Film: Neshoba [Neshoba: The Price of Freedom]
Writer/Director: Micki Dickoff (Step by Step: A Journey of Hope)
Genre: Documentary, Civil Rights (2008)
In brief: In June 1964, James Chaney, Michael Schwerner and Andrew Goodman were in Neshoba (na-SHOW-ba) County, Mississippi on a campaign to register black voters. They knew the mission was dangerous, which is why they’d promised to call home regularly. When they didn’t, their families reported them missing, and eventually a search was started. That summer, events in Mississippi brought national focus on some long-standing local traditions… killing, intimidation, torture and denial of rights. In August, the bodies of the 3 missing civil rights workers were found buried in a mud damn. But before they were found, a section of the Mississippi River was dredged; turning up 9 more bodies… 9 unreported disappearances. Disappearances and murders were commonplace in Mississippi in 1964. So why were these 3 different? Two of them were white.
As it turned out, it wasn’t that difficult to locate the bodies and piece together the events related to the murders. Secrecy was apparently not a local tradition. With nothing to fear from the law, bragging was a popular pastime. Many Ku Klux Klan members were brought in for questioning, but the state never brought murder charges against anyone. Forty years later, a group of local citizens finally managed to get the case reopened, in an attempt to get justice, closure and the beginnings a healing process. With so many suspects no longer living, the state’s best evidence was against a local preacher, Edgar Ray Killen. So in 2005, the state finally put Killen on trial. A documentary film crew was there to follow all involved. Feelings were high, and most people were not shy about expressing their views.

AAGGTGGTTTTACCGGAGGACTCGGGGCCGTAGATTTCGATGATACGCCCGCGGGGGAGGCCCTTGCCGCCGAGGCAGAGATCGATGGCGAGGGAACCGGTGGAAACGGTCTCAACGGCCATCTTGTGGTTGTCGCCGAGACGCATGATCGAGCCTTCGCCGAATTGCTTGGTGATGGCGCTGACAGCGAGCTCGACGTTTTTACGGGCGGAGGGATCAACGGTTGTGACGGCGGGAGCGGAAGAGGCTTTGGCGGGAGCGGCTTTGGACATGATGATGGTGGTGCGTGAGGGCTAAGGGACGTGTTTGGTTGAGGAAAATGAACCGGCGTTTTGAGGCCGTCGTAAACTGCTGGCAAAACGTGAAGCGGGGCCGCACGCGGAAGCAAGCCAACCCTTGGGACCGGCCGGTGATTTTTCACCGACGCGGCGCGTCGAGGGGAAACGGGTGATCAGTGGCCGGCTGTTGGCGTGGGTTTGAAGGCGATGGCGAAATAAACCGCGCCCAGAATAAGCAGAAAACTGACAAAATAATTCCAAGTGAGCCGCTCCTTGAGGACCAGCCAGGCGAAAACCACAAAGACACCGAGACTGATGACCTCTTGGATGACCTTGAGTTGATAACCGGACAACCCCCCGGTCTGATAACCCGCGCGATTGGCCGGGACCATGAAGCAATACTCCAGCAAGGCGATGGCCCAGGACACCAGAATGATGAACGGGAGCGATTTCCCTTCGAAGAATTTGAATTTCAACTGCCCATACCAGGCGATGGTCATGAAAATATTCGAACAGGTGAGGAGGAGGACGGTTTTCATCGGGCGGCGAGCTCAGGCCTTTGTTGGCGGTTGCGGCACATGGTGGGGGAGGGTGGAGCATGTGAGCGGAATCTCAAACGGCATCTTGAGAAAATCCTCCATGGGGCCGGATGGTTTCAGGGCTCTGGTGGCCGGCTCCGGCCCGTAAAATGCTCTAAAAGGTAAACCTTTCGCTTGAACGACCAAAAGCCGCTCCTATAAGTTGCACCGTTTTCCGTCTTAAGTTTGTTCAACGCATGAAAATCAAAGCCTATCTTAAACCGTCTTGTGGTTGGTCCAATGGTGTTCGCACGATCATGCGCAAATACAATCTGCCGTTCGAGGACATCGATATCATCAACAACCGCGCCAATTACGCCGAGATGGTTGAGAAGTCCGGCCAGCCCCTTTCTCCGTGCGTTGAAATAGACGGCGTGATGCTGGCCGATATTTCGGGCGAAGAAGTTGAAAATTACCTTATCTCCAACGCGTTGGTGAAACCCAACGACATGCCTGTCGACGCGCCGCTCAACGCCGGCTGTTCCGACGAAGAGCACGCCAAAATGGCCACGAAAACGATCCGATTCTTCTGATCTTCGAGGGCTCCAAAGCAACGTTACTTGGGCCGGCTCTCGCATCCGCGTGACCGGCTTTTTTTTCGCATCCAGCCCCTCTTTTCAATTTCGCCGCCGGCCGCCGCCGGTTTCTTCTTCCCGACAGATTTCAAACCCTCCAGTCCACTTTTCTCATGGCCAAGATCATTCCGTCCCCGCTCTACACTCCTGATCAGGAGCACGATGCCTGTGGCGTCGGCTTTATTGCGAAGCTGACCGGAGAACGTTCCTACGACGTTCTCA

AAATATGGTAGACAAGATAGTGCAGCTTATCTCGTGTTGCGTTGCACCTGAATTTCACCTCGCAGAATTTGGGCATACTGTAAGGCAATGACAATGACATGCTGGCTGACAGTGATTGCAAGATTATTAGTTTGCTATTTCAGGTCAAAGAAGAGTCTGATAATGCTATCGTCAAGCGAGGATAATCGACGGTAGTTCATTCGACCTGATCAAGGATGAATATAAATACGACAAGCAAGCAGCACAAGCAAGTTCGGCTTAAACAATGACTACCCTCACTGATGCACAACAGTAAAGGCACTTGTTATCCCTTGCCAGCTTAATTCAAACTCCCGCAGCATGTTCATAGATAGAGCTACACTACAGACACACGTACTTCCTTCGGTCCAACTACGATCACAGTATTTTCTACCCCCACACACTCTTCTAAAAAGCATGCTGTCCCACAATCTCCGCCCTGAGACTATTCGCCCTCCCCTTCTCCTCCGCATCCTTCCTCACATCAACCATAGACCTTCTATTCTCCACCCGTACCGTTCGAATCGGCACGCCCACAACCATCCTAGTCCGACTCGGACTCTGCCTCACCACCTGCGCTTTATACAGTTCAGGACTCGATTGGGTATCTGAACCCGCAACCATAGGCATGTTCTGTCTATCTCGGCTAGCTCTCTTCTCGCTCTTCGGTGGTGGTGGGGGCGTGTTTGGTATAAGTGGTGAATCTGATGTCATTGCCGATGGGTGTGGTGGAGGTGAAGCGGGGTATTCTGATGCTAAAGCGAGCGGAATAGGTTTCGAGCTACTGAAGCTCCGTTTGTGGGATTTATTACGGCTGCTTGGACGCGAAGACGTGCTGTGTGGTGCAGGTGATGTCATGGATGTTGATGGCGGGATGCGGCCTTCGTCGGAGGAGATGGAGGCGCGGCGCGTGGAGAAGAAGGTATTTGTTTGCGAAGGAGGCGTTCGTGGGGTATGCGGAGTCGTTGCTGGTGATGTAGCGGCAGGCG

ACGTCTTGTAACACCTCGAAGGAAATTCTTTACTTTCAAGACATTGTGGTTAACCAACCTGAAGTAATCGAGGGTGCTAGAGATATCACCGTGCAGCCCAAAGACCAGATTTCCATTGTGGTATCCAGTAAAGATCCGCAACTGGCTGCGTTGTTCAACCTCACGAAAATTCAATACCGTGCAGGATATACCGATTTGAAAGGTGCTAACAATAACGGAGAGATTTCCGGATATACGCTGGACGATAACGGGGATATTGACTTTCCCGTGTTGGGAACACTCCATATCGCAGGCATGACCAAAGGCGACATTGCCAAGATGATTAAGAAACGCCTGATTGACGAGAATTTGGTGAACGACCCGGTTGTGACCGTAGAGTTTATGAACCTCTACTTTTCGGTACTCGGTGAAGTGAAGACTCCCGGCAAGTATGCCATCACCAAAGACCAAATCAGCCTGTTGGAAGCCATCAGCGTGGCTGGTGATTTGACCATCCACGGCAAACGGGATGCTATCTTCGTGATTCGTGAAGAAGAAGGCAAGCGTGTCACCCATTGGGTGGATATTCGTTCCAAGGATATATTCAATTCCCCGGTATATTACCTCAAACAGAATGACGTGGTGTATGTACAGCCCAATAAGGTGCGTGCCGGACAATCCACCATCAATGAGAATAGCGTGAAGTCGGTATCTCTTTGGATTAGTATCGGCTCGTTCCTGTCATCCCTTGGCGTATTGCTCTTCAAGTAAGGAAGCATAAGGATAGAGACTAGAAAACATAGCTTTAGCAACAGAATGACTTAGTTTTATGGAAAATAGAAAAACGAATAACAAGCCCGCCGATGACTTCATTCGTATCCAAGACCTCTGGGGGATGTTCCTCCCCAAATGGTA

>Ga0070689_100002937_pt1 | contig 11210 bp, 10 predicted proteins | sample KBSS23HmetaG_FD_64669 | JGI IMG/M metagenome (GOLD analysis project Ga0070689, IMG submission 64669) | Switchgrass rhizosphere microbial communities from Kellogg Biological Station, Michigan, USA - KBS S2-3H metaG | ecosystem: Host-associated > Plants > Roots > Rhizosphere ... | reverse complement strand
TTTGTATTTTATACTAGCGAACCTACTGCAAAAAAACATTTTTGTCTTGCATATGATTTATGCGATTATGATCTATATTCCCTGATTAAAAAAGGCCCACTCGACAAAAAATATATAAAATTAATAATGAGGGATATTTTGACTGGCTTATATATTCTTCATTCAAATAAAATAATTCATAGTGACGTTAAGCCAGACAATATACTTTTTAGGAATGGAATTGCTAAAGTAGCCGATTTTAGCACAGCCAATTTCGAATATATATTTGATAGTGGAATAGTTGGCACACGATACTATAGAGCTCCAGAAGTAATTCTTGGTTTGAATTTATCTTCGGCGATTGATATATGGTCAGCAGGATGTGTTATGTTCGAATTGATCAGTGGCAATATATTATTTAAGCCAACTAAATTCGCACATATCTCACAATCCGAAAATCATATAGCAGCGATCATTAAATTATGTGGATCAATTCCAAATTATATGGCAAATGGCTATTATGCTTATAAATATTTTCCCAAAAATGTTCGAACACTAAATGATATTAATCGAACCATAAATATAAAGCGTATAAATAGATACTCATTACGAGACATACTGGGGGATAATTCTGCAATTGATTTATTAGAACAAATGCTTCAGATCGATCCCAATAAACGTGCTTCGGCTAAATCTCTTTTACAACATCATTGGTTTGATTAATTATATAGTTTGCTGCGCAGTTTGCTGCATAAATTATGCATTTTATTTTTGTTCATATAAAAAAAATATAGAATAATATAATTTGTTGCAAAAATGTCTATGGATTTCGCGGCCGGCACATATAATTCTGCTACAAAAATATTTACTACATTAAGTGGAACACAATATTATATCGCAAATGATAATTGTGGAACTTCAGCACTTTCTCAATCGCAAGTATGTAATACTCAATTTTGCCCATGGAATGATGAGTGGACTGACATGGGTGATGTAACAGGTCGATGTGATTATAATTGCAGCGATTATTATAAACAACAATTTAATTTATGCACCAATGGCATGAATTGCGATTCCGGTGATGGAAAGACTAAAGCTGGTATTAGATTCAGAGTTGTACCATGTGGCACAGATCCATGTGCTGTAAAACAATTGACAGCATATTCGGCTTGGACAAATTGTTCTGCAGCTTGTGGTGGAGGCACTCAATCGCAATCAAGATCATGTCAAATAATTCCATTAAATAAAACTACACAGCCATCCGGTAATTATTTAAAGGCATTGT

Whether you remember the details of the events or not, Neshoba is a suspenseful, eye-opening journey. All points of view were aired… from family members of the victims, local citizens, law enforcement and Killen himself. There were those who felt that the state of Mississippi was being put on trial. Some thought it was all a “publicity hoax” or that the victims “asked for it.” Some resented the implications that the KKK is about hate… “it’s about love!” Most comments are tame in comparison to those from Killen himself, a proud and unrepentant racist who felt he was carrying out the "will of God." While the filmmakers clearly had a point of view, they did more than simply document events. They managed to offer us viewpoints from all sides. And that’s why this film is so important. One can only guess how events would have been different if 2 of the victims had not been news worthy… in other words, white.
4 popped kernels
This is a coherent, suspenseful retelling of important events. Great storytelling.
Primary Audience: Grown-ups
Gender Appeal: Any audience
Distribution: Art house
Tempo: Cruises comfortably
Visual Style: Unvarnished realism
Character Development: Not that kind of film
Language: True to life
Social Significance: Thought provoking